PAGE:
A friend and I were discussing the "early transcendentals" terminology used on some calculus books and looked up the phrase, which directed me to this answer:

What's the difference between early transcendentals and late transcendentals?

It resparked some questions I've had about logarithmic and exponential functions for a long time, mainly about their history. My understanding is that logarithms were conceived and utilized for calculation long before Euler's constant was used, and that in their early years, the connection that logarithms are inverses of exponentials was not made. Am I understanding that correctly? If so, it's always puzzled me. If not defined in the context of exponentials, how did logarithms arise historically, and how were they originally defined? What were they used for?

Similarly, what did the historical development of $e$ look like? Because there are so many equivalent ways of talking about it, its not clear to me how it may have originally come about or why, and what it's original definition looked like. I've seen it defined as $\lim_{n\to\infty}(1+\frac{1}{n})^n$, I've seen it defined as the base of the natural logarithm (but how would the natural logarithm have been defined without $e$?) I've seen it accepted as the value of $\sum_{n=0}^\infty\frac{1}{n!}$, etc. I know these definitions are all equivalent, but what was the originally proposed definition for $e$ and what drove the development of its theory (and consequently all the equivalent definitions)?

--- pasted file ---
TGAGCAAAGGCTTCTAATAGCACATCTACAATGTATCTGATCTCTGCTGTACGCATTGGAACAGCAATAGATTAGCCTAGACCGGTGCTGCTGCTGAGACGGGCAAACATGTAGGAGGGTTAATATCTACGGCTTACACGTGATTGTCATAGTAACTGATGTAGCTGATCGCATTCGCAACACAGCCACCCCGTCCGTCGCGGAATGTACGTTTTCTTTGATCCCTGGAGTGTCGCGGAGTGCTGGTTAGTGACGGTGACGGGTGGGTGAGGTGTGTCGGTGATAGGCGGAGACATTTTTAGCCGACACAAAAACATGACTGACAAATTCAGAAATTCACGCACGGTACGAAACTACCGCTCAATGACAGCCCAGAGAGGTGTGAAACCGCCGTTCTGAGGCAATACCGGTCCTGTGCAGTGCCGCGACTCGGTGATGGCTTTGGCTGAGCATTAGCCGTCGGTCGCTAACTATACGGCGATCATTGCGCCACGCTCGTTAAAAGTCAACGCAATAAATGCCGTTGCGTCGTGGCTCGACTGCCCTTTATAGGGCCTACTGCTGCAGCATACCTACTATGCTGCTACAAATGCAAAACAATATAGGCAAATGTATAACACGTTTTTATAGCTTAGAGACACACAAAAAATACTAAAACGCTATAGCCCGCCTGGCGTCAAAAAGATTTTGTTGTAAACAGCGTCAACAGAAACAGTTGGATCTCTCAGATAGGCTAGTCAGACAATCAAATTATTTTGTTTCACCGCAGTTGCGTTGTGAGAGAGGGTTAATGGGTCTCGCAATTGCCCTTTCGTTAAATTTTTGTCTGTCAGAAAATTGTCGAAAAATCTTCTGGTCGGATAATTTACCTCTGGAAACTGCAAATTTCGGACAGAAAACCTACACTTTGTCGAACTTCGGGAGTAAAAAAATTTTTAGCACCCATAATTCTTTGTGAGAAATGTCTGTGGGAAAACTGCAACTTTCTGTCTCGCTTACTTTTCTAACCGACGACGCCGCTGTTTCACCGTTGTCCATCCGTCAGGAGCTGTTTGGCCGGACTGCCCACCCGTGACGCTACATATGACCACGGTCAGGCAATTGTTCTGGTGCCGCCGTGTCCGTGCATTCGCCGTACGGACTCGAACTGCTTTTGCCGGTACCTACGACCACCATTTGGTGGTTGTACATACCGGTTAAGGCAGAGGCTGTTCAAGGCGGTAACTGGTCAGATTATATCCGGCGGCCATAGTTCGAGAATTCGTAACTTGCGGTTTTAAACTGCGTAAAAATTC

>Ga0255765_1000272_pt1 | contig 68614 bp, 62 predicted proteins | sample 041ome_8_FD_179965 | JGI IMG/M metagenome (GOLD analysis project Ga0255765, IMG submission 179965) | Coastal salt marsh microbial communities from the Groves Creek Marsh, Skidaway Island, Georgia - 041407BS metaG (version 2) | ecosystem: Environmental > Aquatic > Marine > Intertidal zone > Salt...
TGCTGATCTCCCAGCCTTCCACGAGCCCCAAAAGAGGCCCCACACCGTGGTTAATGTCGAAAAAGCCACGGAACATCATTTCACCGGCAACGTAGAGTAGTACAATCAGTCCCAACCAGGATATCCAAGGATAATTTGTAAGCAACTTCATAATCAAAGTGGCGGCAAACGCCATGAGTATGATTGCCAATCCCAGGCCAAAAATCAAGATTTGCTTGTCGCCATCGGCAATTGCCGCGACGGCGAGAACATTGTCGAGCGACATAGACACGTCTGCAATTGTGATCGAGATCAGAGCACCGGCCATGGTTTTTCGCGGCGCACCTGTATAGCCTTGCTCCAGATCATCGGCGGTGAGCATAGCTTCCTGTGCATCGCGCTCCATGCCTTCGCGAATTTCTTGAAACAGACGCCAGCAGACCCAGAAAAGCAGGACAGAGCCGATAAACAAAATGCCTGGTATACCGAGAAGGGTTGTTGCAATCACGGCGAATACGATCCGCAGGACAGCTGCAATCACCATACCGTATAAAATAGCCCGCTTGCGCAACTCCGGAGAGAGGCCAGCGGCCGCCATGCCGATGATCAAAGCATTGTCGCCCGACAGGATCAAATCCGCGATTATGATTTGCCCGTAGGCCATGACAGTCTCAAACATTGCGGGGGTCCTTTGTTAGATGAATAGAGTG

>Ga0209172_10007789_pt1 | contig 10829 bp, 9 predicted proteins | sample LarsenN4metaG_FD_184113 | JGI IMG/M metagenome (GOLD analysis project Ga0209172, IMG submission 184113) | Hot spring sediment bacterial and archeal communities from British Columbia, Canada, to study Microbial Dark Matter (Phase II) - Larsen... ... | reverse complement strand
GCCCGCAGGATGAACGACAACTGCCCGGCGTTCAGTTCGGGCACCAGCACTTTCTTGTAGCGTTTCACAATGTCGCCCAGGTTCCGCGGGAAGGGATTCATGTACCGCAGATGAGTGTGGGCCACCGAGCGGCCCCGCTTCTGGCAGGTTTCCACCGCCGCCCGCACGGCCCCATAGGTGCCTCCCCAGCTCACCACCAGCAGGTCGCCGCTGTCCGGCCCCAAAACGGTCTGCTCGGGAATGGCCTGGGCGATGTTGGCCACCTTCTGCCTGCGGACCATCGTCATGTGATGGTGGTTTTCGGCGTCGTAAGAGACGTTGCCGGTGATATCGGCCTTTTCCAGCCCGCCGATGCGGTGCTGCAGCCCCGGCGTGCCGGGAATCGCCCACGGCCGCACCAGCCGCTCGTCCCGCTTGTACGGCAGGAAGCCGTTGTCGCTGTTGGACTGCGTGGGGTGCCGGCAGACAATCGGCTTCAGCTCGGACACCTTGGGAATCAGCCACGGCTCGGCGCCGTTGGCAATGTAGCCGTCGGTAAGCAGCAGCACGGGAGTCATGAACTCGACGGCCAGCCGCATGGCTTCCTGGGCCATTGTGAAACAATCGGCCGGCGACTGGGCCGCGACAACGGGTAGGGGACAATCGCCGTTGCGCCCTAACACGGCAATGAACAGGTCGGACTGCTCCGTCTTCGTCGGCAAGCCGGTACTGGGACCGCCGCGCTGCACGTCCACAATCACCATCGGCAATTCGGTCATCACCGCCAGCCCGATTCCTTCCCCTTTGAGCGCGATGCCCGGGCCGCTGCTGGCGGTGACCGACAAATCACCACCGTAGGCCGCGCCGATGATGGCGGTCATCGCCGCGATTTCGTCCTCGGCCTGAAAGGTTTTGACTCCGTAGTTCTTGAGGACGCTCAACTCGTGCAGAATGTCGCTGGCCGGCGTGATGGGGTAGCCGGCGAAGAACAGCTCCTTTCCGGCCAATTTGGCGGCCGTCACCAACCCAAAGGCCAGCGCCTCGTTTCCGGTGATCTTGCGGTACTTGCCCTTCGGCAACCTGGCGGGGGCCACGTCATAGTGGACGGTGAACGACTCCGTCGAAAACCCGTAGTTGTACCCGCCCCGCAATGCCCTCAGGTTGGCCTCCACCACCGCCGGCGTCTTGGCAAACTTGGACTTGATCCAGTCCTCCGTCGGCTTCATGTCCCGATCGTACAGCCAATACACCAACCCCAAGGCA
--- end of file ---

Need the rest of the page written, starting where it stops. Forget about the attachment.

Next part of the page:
• $\begingroup$ You might look at this MacTutor page $\endgroup$ – Robert Israel Apr 29 '17 at 2:47
  • $\begingroup$ I think everything started with the "area under an hyperbola" problem. They found that $\int_1^{ab} \frac{dt}{t} = \int_1^{b} \frac{dt}{t}+\int_1^{a} \frac{dt}{t}$ by some geometric methods, before they even could define integrals. So this area $\int_1^a \frac{dt}{t} $ was a logarithm, in base "$e$". $\endgroup$ – reuns Apr 29 '17 at 3:43
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    $\begingroup$ A few years ago, I wrote an answer for logarithms. But an even better account, that gets to the heart of the matter for the motivation for logarithms, is here. ($e$ appeared there, but the connections to the rest of calculus came much letter.) $\endgroup$ – ShreevatsaR May 5 '17 at 9:39

I'm not sure this question belongs here. But $e$ was first found when taking the derivative of exponential functions. they found $$\frac{d}{dx}a^x=ln(a)a^x$$ and decided that when $ln(a)=1, a=e$, this means that $\frac{d}{dx}e^x=e^x$ is what defined $e$ originally


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